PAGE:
That's a number that's doubled in the last 30 years by the year 2015 which is right around the corner now. It's projected that worldwide three hundred seventy five million people each year could be displaced from their homes by climate related disasters. Some researchers here in the U.S. have projected that climate refugees. That is those people whose needs must be met for food shelter for sustenance could be the biggest impact the biggest help biggest social the biggest environmental justice impact of global warming that we will be faced with. OK now unfortunately these people. Some of whom are most vulnerable to those impacts are those who can least afford another assault on their health. Women and children are among those who are most at risk. Some of the other vulnerable most vulnerable to climate change health impacts also include poor communities who don't have extremely expensive financial resources or access to public
health infrastructure. City dwellers where heat and air pollution can be at their worst. Communities of color who tend to live near polluting facilities both here in the U.S. and abroad. Those are among the most climate vulnerable populations. Other climate vulnerable groups tend to be older people people with breathing or heart ailments. The obese people with migraines. People who get kidney stones people who are active outdoors. Have I mentioned anyone that you know I mean in this group but these are all people whose health can be especially harmed by the effects of climate change. There are other impacts to this sort of group. This enlarging group of people whom climate global warming effects there's dollar and cents impacts to consider some of these numbers with colleagues from the California Department of Health and RTC scientists looked at hospitalizations in emergency room visits during a July 2006 heat wave in the state of California that was so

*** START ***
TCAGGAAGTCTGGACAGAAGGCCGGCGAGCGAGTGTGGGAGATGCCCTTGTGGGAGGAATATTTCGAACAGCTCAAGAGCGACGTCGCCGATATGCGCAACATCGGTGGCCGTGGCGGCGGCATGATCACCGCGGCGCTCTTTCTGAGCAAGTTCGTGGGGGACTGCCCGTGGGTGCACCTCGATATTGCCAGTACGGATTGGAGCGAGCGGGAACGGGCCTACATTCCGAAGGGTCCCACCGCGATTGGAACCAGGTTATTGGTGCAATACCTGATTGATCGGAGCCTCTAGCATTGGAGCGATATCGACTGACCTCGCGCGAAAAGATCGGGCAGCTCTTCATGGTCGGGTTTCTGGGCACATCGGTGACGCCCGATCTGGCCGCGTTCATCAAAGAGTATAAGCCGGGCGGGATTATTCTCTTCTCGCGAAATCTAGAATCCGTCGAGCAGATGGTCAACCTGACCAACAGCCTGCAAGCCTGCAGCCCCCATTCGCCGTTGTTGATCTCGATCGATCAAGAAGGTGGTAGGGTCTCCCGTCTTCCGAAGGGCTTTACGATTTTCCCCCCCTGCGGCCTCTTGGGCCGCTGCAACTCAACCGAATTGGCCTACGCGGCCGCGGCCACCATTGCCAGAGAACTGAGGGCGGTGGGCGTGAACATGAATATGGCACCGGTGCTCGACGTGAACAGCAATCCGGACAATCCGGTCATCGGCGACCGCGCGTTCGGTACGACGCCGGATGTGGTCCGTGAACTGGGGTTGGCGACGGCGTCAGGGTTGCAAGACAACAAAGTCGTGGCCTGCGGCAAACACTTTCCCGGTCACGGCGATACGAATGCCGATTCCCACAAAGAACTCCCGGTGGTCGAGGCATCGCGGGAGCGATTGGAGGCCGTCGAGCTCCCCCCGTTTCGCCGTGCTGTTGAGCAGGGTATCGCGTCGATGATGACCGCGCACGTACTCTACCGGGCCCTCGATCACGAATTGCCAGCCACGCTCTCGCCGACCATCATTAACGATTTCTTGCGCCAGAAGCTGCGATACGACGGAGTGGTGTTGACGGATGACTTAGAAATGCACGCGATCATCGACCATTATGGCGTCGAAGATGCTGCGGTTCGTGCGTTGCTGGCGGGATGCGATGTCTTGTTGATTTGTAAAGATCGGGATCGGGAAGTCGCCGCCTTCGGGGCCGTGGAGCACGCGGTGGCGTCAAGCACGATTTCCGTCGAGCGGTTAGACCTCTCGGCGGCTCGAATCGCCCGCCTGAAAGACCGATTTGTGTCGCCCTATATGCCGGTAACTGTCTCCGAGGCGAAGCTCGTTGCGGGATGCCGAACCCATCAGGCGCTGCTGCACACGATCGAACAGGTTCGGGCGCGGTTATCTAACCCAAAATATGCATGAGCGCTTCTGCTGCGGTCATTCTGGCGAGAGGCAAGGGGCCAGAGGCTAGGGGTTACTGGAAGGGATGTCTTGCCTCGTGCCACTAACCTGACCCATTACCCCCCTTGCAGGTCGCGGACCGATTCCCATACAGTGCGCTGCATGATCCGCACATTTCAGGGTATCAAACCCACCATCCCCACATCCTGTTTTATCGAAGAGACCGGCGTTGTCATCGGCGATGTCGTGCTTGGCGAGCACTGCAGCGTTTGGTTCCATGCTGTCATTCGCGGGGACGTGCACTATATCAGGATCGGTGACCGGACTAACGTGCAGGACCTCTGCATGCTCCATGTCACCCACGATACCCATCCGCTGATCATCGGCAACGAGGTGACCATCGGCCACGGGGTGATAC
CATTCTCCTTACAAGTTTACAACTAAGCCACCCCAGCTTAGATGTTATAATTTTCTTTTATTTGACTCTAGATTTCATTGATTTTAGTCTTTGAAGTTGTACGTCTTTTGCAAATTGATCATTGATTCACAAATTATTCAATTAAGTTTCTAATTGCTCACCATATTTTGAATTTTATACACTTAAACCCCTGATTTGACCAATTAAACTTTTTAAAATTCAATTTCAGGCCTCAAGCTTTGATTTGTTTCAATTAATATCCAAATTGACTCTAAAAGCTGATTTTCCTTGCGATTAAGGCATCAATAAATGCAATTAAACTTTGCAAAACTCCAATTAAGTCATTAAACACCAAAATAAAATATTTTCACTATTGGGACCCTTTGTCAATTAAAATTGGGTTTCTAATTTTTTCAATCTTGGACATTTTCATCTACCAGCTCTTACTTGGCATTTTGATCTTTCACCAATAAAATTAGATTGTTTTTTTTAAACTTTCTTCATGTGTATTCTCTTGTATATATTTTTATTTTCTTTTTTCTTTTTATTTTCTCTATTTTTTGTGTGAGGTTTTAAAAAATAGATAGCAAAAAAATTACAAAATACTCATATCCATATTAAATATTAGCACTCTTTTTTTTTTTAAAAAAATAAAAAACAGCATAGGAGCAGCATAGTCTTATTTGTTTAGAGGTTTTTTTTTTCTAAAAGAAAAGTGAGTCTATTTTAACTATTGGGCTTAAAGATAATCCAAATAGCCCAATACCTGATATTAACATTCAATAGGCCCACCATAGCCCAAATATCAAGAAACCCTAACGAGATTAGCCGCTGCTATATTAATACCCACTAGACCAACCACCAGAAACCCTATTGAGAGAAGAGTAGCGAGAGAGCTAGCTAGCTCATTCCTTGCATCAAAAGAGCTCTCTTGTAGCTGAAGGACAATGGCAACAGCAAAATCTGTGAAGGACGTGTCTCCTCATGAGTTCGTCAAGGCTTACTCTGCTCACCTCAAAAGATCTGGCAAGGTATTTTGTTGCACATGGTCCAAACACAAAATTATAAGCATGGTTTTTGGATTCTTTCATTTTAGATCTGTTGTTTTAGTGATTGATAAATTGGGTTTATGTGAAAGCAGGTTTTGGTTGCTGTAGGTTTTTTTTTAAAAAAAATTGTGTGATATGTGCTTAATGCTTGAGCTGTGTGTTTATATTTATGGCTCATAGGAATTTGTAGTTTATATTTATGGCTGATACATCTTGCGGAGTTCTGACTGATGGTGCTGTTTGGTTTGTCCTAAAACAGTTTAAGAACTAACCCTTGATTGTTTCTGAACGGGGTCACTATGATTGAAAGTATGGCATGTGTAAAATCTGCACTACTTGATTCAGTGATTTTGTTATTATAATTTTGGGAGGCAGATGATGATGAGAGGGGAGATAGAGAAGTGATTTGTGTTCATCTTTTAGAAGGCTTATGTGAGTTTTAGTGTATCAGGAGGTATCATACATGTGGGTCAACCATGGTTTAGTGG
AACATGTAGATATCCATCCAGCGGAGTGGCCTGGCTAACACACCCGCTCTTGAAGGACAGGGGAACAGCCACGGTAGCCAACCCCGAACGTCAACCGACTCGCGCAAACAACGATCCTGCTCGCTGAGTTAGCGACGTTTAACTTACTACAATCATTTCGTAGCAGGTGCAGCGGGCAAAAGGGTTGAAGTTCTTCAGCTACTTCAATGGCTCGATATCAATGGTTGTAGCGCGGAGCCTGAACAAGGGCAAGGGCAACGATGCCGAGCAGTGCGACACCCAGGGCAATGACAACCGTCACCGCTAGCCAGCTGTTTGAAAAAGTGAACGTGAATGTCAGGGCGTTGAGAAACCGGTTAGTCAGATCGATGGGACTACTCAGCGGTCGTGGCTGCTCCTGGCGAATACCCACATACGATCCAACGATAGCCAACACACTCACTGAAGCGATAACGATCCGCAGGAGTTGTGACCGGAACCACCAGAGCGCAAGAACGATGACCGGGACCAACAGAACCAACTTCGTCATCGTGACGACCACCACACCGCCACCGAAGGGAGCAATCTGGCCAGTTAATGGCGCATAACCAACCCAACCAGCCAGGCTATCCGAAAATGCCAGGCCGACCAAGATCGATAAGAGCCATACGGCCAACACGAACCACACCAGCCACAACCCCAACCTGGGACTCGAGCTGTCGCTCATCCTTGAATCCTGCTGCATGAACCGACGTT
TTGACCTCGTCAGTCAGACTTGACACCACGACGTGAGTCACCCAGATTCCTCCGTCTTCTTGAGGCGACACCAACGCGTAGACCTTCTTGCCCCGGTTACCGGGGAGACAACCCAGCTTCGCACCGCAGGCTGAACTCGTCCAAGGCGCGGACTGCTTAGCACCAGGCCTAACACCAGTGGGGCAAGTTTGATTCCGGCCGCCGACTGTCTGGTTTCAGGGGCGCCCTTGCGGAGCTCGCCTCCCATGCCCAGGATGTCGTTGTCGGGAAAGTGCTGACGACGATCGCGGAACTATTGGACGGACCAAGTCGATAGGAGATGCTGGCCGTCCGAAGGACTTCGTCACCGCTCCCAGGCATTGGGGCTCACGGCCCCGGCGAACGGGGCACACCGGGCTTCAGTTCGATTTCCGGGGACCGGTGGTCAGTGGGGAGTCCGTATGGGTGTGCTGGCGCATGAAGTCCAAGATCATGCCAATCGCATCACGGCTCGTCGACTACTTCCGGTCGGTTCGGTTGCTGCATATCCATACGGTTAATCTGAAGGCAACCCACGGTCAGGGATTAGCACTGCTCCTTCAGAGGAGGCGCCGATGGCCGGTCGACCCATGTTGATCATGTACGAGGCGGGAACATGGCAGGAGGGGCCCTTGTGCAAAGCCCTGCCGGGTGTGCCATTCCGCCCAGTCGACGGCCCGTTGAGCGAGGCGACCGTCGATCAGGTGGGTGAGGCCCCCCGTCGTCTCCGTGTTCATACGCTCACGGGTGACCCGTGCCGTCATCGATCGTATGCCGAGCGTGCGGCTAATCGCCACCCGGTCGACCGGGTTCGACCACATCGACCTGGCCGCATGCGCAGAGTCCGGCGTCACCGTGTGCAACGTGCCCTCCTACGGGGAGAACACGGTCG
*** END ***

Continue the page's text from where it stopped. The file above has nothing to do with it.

big in which temperatures were so extreme it affected essentially the entire state of California. Over the course of just 18 days. There were over 16000 additional emergency room visits and nearly 12 hundred additional hospitalizations across the state at an estimated cost of one hundred thirty three million dollars. For consider a 2009 study by the National Research Council. This was done for the U.S. Treasury which estimated our energy bills in the U.S. are one hundred and twenty billion dollars higher than they appear due to the hidden costs associated with air pollution created by burning fossil fuels. Over 90 percent of these hidden costs are due to premature deaths implying that at least 18000 Americans die each year to support fossil fuel use. That's one hundred twenty billion dollars right now in assessed health costs each year from